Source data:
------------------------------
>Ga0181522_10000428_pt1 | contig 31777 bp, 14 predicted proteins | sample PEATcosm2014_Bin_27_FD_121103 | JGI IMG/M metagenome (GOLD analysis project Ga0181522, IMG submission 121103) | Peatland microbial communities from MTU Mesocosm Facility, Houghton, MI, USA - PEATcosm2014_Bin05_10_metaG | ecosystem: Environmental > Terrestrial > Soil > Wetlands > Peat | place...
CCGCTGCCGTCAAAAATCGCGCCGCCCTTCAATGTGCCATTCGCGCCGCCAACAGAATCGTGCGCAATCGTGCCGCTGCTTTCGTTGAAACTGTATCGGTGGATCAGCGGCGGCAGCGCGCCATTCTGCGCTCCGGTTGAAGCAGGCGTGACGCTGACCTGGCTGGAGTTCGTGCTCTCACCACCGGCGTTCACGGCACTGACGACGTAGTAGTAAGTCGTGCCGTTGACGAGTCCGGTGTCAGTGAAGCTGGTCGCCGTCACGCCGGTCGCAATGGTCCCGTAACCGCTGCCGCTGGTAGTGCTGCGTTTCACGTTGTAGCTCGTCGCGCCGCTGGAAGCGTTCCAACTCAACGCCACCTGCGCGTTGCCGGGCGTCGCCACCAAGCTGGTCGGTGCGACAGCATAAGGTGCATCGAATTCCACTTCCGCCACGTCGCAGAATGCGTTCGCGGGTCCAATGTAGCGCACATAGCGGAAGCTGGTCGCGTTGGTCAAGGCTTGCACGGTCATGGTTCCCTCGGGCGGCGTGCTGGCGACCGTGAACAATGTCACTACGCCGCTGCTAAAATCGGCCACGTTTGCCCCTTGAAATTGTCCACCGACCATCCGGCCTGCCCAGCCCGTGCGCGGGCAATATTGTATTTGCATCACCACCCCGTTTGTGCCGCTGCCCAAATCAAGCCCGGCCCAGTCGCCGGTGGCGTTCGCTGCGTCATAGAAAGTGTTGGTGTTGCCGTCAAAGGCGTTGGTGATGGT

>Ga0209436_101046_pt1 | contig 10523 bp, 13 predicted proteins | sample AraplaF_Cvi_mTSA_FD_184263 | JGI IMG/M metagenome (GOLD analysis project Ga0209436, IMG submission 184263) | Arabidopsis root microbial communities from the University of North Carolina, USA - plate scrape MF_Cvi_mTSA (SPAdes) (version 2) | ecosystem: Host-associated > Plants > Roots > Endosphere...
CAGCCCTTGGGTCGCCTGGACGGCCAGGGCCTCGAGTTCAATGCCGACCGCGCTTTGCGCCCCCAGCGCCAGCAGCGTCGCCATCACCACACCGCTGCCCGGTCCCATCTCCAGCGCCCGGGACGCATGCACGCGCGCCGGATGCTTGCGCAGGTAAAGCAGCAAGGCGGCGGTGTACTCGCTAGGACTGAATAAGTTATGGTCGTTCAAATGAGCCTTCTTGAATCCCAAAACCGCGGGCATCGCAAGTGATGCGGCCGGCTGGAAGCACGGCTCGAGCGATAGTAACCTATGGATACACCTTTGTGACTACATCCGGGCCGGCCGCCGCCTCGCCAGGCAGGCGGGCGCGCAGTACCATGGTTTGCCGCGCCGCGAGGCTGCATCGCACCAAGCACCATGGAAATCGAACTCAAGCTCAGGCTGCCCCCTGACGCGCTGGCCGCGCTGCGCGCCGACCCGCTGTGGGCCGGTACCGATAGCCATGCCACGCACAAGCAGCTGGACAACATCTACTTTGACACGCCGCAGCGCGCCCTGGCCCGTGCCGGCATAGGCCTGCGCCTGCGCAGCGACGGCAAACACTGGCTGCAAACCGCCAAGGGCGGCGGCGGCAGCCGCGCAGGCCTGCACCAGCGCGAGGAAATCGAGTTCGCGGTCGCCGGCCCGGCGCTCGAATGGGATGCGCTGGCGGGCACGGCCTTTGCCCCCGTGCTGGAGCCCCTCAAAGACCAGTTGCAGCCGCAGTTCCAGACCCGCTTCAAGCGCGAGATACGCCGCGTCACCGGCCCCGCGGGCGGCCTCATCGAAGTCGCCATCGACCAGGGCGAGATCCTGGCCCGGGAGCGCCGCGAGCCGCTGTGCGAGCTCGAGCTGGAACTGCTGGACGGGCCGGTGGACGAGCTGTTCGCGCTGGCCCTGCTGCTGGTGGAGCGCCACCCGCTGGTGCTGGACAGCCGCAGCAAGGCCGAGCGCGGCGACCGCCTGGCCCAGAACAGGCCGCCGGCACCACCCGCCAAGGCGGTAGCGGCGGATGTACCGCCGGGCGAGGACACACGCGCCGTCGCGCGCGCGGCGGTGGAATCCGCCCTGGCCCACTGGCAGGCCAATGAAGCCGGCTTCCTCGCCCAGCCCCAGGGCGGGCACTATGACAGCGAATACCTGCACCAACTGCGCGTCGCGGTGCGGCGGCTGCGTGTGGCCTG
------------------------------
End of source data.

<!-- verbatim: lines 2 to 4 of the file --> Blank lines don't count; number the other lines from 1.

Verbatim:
CCGCTGCCGTCAAAAATCGCGCCGCCCTTCAATGTGCCATTCGCGCCGCCAACAGAATCGTGCGCAATCGTGCCGCTGCTTTCGTTGAAACTGTATCGGTGGATCAGCGGCGGCAGCGCGCCATTCTGCGCTCCGGTTGAAGCAGGCGTGACGCTGACCTGGCTGGAGTTCGTGCTCTCACCACCGGCGTTCACGGCACTGACGACGTAGTAGTAAGTCGTGCCGTTGACGAGTCCGGTGTCAGTGAAGCTGGTCGCCGTCACGCCGGTCGCAATGGTCCCGTAACCGCTGCCGCTGGTAGTGCTGCGTTTCACGTTGTAGCTCGTCGCGCCGCTGGAAGCGTTCCAACTCAACGCCACCTGCGCGTTGCCGGGCGTCGCCACCAAGCTGGTCGGTGCGACAGCATAAGGTGCATCGAATTCCACTTCCGCCACGTCGCAGAATGCGTTCGCGGGTCCAATGTAGCGCACATAGCGGAAGCTGGTCGCGTTGGTCAAGGCTTGCACGGTCATGGTTCCCTCGGGCGGCGTGCTGGCGACCGTGAACAATGTCACTACGCCGCTGCTAAAATCGGCCACGTTTGCCCCTTGAAATTGTCCACCGACCATCCGGCCTGCCCAGCCCGTGCGCGGGCAATATTGTATTTGCATCACCACCCCGTTTGTGCCGCTGCCCAAATCAAGCCCGGCCCAGTCGCCGGTGGCGTTCGCTGCGTCATAGAAAGTGTTGGTGTTGCCGTCAAAGGCGTTGGTGATGGT

>Ga0209436_101046_pt1 | contig 10523 bp, 13 predicted proteins | sample AraplaF_Cvi_mTSA_FD_184263 | JGI IMG/M metagenome (GOLD analysis project Ga0209436, IMG submission 184263) | Arabidopsis root microbial communities from the University of North Carolina, USA - plate scrape MF_Cvi_mTSA (SPAdes) (version 2) | ecosystem: Host-associated > Plants > Roots > Endosphere...
CAGCCCTTGGGTCGCCTGGACGGCCAGGGCCTCGAGTTCAATGCCGACCGCGCTTTGCGCCCCCAGCGCCAGCAGCGTCGCCATCACCACACCGCTGCCCGGTCCCATCTCCAGCGCCCGGGACGCATGCACGCGCGCCGGATGCTTGCGCAGGTAAAGCAGCAAGGCGGCGGTGTACTCGCTAGGACTGAATAAGTTATGGTCGTTCAAATGAGCCTTCTTGAATCCCAAAACCGCGGGCATCGCAAGTGATGCGGCCGGCTGGAAGCACGGCTCGAGCGATAGTAACCTATGGATACACCTTTGTGACTACATCCGGGCCGGCCGCCGCCTCGCCAGGCAGGCGGGCGCGCAGTACCATGGTTTGCCGCGCCGCGAGGCTGCATCGCACCAAGCACCATGGAAATCGAACTCAAGCTCAGGCTGCCCCCTGACGCGCTGGCCGCGCTGCGCGCCGACCCGCTGTGGGCCGGTACCGATAGCCATGCCACGCACAAGCAGCTGGACAACATCTACTTTGACACGCCGCAGCGCGCCCTGGCCCGTGCCGGCATAGGCCTGCGCCTGCGCAGCGACGGCAAACACTGGCTGCAAACCGCCAAGGGCGGCGGCGGCAGCCGCGCAGGCCTGCACCAGCGCGAGGAAATCGAGTTCGCGGTCGCCGGCCCGGCGCTCGAATGGGATGCGCTGGCGGGCACGGCCTTTGCCCCCGTGCTGGAGCCCCTCAAAGACCAGTTGCAGCCGCAGTTCCAGACCCGCTTCAAGCGCGAGATACGCCGCGTCACCGGCCCCGCGGGCGGCCTCATCGAAGTCGCCATCGACCAGGGCGAGATCCTGGCCCGGGAGCGCCGCGAGCCGCTGTGCGAGCTCGAGCTGGAACTGCTGGACGGGCCGGTGGACGAGCTGTTCGCGCTGGCCCTGCTGCTGGTGGAGCGCCACCCGCTGGTGCTGGACAGCCGCAGCAAGGCCGAGCGCGGCGACCGCCTGGCCCAGAACAGGCCGCCGGCACCACCCGCCAAGGCGGTAGCGGCGGATGTACCGCCGGGCGAGGACACACGCGCCGTCGCGCGCGCGGCGGTGGAATCCGCCCTGGCCCACTGGCAGGCCAATGAAGCCGGCTTCCTCGCCCAGCCCCAGGGCGGGCACTATGACAGCGAATACCTGCACCAACTGCGCGTCGCGGTGCGGCGGCTGCGTGTGGCCTG